Three Centres of Intelligence – Head, Heart, Body
The nine types of the Enneagram can be further divided into three “triads” or groups of three, based on the primary centre of intelligence i.e. head, heart or body through which the world is primarily understood and reactions are formulated.
Style 5, 6 & 7 are head centred types as they rely on thinking things in order to feel autonomous and safe in the world. They find their autonomy via rationalising, clarifying and through ideas. However, they have to be mindful of falling into over-analysis, analysis paralysis, or becoming fearful of taking action.
Style 2, 3 & 4 are heart centred or emotional types as they rely on feelings in order to connect with others though being empathic with others. They find their autonomy via relationships, personal authenticity and image. However, they have to be mindful of becoming over sensitive, emotionally manipulating others or being insensitive to them.
Styles 8, 9 & 1 are body, gut centred or instinctually based as they see being respect, being treated as worthy and being protected as vital. This centre has to do with movement, taking action and ‘gut’ knowing. They find their autonomy via taking right action and control. They have to be mindful, however, that this doesn’t result in excessiveness or over or under active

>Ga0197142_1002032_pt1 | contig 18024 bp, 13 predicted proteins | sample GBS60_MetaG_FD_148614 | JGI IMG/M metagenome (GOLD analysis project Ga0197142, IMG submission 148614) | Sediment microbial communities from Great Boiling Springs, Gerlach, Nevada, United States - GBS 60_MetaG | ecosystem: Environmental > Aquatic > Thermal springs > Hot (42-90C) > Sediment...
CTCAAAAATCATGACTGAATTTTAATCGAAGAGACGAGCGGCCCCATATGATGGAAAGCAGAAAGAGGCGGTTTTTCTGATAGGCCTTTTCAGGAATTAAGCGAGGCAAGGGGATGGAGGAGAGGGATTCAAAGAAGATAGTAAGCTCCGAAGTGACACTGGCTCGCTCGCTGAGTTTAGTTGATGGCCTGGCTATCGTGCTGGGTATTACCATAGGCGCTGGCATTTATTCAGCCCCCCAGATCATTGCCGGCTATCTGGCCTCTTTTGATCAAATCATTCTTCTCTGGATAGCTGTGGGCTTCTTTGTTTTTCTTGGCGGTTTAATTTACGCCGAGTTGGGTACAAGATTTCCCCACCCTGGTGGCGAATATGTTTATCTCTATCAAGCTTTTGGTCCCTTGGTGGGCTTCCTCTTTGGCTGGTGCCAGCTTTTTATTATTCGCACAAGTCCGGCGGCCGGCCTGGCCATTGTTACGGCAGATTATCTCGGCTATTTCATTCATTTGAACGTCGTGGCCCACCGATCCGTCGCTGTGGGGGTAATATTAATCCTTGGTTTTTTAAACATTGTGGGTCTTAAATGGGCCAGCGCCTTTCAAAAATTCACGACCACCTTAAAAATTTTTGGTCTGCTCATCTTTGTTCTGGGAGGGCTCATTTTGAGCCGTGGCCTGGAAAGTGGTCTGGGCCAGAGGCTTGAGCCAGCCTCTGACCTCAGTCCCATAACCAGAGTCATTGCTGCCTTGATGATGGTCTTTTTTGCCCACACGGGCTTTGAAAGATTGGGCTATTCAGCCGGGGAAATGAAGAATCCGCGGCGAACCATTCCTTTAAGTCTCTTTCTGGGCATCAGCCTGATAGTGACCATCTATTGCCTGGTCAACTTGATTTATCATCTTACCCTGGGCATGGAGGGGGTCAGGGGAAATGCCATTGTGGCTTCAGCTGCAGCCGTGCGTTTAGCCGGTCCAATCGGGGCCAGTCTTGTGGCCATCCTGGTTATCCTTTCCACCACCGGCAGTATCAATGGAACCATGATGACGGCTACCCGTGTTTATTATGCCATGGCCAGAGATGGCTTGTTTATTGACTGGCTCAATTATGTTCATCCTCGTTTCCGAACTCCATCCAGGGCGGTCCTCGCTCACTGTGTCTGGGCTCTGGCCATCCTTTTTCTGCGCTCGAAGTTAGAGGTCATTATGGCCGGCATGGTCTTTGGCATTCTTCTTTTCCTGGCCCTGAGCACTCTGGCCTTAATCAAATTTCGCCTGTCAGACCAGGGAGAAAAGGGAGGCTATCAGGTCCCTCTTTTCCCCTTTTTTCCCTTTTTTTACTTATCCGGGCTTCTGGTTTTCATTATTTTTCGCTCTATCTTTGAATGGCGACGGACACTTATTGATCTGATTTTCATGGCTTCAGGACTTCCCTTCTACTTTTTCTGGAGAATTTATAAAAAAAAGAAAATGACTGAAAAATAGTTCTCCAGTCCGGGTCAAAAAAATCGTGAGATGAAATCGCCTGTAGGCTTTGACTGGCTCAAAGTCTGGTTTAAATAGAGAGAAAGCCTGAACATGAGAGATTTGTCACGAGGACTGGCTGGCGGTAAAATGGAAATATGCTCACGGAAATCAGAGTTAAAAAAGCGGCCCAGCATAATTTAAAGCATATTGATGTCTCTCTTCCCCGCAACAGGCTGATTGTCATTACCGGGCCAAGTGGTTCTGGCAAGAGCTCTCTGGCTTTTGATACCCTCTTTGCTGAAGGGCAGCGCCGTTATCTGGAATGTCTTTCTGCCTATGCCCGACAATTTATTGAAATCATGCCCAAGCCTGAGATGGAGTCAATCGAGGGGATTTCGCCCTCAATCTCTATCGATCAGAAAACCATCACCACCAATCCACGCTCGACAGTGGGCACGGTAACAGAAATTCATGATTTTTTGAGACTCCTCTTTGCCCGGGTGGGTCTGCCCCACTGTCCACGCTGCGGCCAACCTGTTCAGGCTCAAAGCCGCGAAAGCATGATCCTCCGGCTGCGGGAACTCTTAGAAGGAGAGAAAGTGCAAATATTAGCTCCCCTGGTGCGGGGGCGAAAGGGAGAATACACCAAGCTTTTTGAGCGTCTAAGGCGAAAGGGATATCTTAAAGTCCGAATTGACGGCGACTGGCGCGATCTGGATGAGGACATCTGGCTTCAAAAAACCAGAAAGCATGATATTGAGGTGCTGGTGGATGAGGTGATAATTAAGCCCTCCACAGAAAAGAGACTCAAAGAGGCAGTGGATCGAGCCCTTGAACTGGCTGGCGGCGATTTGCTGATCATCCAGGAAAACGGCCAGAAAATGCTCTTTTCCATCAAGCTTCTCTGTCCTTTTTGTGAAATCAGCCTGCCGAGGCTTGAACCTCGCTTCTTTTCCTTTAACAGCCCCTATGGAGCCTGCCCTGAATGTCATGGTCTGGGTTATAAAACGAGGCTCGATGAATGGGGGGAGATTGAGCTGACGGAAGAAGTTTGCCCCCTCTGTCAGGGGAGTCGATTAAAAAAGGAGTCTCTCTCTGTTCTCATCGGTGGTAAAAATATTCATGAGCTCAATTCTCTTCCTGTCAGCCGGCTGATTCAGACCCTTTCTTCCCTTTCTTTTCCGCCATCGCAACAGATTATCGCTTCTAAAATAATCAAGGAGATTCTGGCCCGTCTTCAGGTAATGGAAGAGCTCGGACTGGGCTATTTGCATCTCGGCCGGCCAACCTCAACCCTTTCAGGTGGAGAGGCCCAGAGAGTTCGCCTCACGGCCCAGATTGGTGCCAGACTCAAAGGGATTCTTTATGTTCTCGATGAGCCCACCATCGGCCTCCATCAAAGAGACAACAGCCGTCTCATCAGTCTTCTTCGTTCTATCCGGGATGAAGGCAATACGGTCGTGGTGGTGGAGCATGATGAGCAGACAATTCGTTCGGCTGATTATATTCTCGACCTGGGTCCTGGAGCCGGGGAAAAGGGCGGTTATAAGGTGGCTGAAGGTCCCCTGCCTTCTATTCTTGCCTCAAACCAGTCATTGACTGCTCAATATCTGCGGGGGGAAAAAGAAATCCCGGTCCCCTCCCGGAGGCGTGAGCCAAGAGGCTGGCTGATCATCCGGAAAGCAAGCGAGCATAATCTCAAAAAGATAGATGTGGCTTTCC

These centres are like complementary organs of perception that help us make sense of our environment and relationships.
All of the intelligence of the three centres comes into play when we are making a decision. If all three are in agreement that the choice is right, the decision is easy. If there is conflict among the intelligences, we may struggle to ‘think it through.” Or we may decide against the move, waiting until it “feels right.” However, we may not be able to articulate why we chose as we did, if we are only aware of our head or mental centre as the intelligence behind our decision-making process.
On the occasions that we have been aware of using the heart and gut centres’ abilities as part of our everyday life, we may have learned to discount them, to devalue their contribution, or to hide our reliance on them. As we learn the role of each of the centres intelligences, we may avail ourselves of their perspectives. The information derived from all three of these centres is vital to our becoming fully conscious and functioning human beings.